So how do we teach our students social emotional literacy?
1. Create and promote supportive classrooms!
A supportive classroom climate protects against the detrimental impacts of reading challenges (Kiuru et al., 2012). Such climates build students’ confidence and optimism through the development of a positive and proactive system for classroom management and learning. Teachers should provide consistent praise for perseverance and effort. Through modeling of such feedback, peers will also begin to encourage each other to develop and meet learning conflicts.
Strategies to meet these challenges can be taught by utilizing cognitive strengths in instruction and differentiation. Great teachers tailor instruction to meet every student’s needs. To support social emotional literacy, differentiation means that we accommodate, intervene, and modify students’ learning to challenge them to meet learning targets, strengthen lagging skills, and essentially, close the achievement gap.
2. Develop strong and positive interpersonal relationships!
Close, positive interpersonal relationships have been identified as increasing the social emotional resilience of students with reading difficulties (Haft, et al., 2016). Specifically, close and constructive peer relationships help struggling learners with acceptance and support in the classroom, leading to positive engagement in school (Shany et al., 2012). Teachers can work to foster these meaningful and productive peer friendships in their classrooms.
Prosocial skills should be taught and reinforced through explicit instruction. This begins by identifying the lagging skill (i.e. turn taking in conversation). Teachers should then explicitly define the skill, model the skill, allow students to role play the skill, and provide performance feedback.
Furthermore, application of social skill learning can be trialed, generalized, and reinforced through teacher mentorship of struggling readers. Student-teacher mentorship can improve students’ social and interpersonal skills, while also providing a positive aspect to school (Ahrens, et al., 2010).
3. Instill a sense of control!
Struggling learners experience a sense of loss of control as they hit continual roadblocks in learning and attempting to read. This, inevitably, increases stress which can lead to maladaptive behaviors, ranging from work and school avoidance to social isolation to acting out in the classroom.
Believing that they exhibit a low academic self-efficacy, struggling readers often view their intelligence as fixed and unable to be changed. However, research has proven that the theory of growth mindset can influence academic growth and achievement (Baird et al., 2009).
By teaching adaptive coping strategies, that involve confronting problems directly, students can improve their functioning and social emotional literacy skills. Teachers can do this by explicitly teaching growth mindset principles and strategies for approaching difficult tasks. When confronted with a problem, students should learn to assess it, identify a strategy for solution, and apply the strategy. They should also learn that if the strategy does not work, it is acceptable to go back to the drawing board and revise the plan of attack.
4. Build student confidence!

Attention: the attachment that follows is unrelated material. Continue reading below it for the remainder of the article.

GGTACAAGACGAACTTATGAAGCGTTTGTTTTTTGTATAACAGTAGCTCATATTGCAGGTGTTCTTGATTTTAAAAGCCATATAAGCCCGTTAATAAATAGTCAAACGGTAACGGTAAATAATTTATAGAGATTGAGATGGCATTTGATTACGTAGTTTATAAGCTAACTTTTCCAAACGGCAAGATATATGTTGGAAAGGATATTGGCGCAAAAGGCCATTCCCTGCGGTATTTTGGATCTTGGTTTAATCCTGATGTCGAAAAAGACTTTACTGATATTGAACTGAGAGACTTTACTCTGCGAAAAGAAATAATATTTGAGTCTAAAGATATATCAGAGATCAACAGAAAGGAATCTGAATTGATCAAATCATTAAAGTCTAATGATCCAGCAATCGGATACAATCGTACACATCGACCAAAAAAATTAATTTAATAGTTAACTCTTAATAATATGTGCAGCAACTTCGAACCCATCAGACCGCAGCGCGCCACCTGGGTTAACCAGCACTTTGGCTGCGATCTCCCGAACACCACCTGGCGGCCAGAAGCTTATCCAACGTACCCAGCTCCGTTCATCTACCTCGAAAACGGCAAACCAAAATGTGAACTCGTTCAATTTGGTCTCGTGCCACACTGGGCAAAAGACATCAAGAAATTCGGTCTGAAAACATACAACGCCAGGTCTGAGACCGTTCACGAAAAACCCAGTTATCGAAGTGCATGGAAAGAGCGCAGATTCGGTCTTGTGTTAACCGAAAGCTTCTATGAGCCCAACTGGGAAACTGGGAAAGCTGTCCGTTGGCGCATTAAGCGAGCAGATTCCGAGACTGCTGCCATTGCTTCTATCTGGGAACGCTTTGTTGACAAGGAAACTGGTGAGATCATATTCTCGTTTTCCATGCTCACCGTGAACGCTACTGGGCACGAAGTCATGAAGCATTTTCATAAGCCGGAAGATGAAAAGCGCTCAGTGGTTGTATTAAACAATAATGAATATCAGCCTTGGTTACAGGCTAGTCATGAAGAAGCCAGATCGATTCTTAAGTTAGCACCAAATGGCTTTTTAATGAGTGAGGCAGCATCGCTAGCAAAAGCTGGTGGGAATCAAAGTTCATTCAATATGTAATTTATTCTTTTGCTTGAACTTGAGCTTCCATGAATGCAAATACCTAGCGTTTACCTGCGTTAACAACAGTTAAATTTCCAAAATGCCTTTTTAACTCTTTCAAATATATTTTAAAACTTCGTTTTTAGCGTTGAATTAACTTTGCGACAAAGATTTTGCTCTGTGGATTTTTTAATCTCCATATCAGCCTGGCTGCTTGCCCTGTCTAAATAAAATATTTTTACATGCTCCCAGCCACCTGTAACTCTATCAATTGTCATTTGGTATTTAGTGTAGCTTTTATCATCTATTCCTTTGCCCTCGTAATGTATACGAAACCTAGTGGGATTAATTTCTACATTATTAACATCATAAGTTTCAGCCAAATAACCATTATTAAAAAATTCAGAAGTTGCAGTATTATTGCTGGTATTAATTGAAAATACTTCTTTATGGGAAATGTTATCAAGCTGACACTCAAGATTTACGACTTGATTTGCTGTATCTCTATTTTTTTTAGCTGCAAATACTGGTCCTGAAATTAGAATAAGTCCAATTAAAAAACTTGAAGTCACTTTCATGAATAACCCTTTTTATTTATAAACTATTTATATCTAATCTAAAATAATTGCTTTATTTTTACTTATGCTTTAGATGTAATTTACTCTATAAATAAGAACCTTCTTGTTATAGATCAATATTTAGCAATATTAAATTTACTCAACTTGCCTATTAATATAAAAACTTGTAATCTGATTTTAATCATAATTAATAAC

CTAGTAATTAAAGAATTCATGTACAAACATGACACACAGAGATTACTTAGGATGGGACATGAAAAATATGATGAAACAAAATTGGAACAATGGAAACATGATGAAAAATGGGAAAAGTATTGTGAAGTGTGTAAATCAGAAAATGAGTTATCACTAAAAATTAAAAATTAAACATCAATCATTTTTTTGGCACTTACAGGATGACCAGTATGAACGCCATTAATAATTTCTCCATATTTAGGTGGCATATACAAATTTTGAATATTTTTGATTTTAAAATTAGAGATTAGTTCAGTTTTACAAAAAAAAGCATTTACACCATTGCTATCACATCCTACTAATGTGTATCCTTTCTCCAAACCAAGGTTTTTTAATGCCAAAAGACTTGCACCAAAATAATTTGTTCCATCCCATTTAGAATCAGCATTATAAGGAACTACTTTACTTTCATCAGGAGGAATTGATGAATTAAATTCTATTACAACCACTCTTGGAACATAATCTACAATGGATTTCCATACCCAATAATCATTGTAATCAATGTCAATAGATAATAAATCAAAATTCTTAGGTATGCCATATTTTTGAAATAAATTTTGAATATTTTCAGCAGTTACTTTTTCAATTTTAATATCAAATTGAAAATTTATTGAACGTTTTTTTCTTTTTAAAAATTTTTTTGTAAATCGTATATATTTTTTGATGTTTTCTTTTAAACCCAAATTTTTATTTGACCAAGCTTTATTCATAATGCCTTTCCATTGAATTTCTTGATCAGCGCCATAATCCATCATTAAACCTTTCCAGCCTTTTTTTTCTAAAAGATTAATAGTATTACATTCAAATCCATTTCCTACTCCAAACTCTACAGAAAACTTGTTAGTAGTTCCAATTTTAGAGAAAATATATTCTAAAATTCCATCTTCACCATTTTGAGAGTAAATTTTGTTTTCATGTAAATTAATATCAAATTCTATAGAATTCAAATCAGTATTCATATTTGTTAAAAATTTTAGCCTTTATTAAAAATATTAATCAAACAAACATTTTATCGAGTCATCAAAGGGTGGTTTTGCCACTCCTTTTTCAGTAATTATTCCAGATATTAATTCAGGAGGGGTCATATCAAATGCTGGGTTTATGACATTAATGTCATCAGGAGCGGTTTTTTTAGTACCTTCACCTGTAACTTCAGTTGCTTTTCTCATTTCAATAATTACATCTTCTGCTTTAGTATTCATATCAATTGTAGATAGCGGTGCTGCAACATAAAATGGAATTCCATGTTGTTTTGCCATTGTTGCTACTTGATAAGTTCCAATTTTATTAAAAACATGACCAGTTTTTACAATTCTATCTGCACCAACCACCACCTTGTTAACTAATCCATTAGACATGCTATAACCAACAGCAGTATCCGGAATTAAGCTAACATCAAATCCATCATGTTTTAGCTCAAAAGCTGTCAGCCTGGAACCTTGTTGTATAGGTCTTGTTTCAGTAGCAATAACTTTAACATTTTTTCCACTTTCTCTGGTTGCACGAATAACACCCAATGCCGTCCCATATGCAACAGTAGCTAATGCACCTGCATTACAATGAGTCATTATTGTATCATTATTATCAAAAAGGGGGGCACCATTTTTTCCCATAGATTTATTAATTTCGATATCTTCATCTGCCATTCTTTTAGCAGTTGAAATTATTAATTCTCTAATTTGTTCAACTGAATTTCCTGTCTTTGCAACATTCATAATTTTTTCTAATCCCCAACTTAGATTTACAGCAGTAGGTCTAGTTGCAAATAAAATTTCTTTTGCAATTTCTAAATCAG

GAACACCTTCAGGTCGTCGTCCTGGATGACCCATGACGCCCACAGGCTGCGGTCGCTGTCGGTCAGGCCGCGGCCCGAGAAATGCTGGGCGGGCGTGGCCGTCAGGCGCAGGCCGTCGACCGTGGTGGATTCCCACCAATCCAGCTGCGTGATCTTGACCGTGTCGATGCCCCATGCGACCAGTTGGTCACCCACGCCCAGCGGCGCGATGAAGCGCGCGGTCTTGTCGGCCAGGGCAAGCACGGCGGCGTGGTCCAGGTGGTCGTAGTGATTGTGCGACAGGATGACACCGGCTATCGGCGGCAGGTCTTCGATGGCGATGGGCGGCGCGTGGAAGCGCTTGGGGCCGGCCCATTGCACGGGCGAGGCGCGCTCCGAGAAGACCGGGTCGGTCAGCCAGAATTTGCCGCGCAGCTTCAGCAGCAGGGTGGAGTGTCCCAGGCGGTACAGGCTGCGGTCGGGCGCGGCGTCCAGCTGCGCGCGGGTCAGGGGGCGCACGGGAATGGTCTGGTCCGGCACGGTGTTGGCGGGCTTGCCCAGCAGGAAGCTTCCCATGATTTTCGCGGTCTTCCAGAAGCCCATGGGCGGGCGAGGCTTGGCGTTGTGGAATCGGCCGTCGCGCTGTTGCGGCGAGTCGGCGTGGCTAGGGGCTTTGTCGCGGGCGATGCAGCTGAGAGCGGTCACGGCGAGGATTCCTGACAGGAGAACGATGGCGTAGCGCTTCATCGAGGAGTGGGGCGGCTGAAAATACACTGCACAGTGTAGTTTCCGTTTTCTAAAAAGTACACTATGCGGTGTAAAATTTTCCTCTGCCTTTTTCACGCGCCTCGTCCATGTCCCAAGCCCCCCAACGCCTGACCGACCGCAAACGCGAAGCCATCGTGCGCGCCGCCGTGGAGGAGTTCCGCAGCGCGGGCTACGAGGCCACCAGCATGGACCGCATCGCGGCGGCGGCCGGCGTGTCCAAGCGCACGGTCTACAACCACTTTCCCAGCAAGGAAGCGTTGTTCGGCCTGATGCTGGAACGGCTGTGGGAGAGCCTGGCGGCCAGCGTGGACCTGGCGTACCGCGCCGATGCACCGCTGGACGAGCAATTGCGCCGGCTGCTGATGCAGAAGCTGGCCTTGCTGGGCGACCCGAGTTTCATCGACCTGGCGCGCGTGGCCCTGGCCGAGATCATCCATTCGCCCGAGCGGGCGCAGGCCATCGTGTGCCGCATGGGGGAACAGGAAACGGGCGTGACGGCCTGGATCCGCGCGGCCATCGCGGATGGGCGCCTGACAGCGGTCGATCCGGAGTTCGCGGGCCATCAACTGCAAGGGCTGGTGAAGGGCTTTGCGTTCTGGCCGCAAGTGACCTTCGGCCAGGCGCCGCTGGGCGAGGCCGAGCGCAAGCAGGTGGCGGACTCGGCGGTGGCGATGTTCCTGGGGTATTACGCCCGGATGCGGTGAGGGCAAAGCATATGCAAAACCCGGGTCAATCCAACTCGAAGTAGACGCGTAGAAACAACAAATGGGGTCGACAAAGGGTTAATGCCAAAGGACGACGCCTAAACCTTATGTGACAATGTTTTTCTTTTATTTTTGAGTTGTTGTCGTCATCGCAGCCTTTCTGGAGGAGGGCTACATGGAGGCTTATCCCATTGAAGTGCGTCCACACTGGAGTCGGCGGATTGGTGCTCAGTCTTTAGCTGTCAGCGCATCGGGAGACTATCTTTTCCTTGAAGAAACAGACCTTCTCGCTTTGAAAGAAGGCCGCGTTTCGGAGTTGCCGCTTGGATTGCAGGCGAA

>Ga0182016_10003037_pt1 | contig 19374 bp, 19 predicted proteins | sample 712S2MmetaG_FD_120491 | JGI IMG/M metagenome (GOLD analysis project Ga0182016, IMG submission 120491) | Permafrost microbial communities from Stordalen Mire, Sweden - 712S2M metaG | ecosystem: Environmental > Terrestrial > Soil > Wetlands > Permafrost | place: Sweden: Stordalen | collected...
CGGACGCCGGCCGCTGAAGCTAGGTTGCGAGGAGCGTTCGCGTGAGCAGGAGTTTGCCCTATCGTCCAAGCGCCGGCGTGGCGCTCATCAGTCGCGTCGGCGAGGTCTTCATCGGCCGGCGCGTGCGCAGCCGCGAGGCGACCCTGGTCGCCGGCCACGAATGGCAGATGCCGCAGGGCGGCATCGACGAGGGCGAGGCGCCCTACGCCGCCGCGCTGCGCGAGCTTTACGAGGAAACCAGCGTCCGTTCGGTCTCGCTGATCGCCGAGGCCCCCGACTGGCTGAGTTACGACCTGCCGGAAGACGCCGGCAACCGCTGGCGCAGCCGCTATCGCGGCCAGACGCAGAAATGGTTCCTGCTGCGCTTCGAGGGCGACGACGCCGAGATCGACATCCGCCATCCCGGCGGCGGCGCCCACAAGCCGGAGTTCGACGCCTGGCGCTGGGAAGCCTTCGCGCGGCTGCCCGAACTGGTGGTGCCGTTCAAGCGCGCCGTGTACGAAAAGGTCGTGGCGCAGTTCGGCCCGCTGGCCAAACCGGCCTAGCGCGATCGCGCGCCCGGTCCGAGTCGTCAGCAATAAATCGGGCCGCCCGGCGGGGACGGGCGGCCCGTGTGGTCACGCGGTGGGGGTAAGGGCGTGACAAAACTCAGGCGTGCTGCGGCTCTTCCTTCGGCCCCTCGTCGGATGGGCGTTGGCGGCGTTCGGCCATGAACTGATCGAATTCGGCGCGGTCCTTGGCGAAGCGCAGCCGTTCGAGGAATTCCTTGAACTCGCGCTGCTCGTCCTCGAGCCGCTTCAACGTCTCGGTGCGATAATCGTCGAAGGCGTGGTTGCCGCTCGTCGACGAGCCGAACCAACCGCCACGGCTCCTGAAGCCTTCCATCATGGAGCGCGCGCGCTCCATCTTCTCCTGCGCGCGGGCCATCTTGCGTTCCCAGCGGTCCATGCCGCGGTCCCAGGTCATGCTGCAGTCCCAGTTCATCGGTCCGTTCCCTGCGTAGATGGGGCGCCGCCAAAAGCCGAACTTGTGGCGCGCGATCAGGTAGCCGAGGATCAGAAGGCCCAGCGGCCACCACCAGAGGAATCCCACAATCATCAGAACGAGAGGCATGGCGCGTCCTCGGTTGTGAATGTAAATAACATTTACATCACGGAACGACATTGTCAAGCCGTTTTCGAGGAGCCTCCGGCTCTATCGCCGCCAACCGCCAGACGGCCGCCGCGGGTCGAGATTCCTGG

Student confidence begins to increase through the successful application of learned coping strategies. Essentially, this teaches students to believe in their own capacity and ability to learn to read! Teachers can strengthen and reinforce improved student confidence by teaching social emotional learning to all students.
Students should cultivate a strong sense of self awareness. Through self awareness, students have a keen sense of their strengths and lagging skills, which enables them to tackle learning goals in a more effective and efficient manner for academic advancement.
Through a self aware goal setting process, students nurture the social emotional skill of self determination. Teachers should help students set realistic, short-term learning goals that utilize and further develop strengths. Short-term goals support more success for the development of both academic and social emotional skills due to immediate and on-going positive praise and reinforcement; thus, facilitating greater strides in academic progress.
Reading is one of the most important gifts we can teach our students. By teaching our students to read, we give them the ability to achieve their life goals, but we cannot forget to target all components of teaching reading, including social emotional literacy!
Ahrens, K., DuBois, DL., Lozano, P., & Richardson L.P. Naturally acquired mentoring relationships and young adult outcomes among adolescents with learning disabilities. Learning Disabilities Research and Practice. 2010; 25:207-216.
Baird, G. L., Scott, W. D., Dearing, E., & Hamill, S. K. (2009). Cognitive self regulation in youth with and without learning disabilities: Academic self efficacy, theories of intelligence, learning vs. performance goal preferences, and effort attributions. Journal of Social and Clinical Psychology, 28, 881-908.
Haft, S. L., Myers, C. A., & Hoeft, F. (2016). Socio-Emotional and Cognitive Resilience in Children with Reading Disabilities. Current opinion in behavioral sciences, 10, 133–141.
IDEAdata.org. Exiting by Disability, Ages 14-21. Individuals with Disabilities Education Act (IDEA); 2002.
Kiuru, N., Poikkeus, A-M., Lerkkanen, M-K., Pakarinen, E., Siekkinen, M. Ahonen, T., & Nurmi, J-E., Teacher-perceived supportive classroom climate protects against detrimental impact of reading disability risk on peer rejection. Learn Instr. 2012; 22:331-339.
National Center for Education Statistics. The 2003 National Assessment of Adult Literacy (NAAL). http://nces.ed.gov/pubs2003/2003495rev.pdf; ii. Colker, L. J. (2014).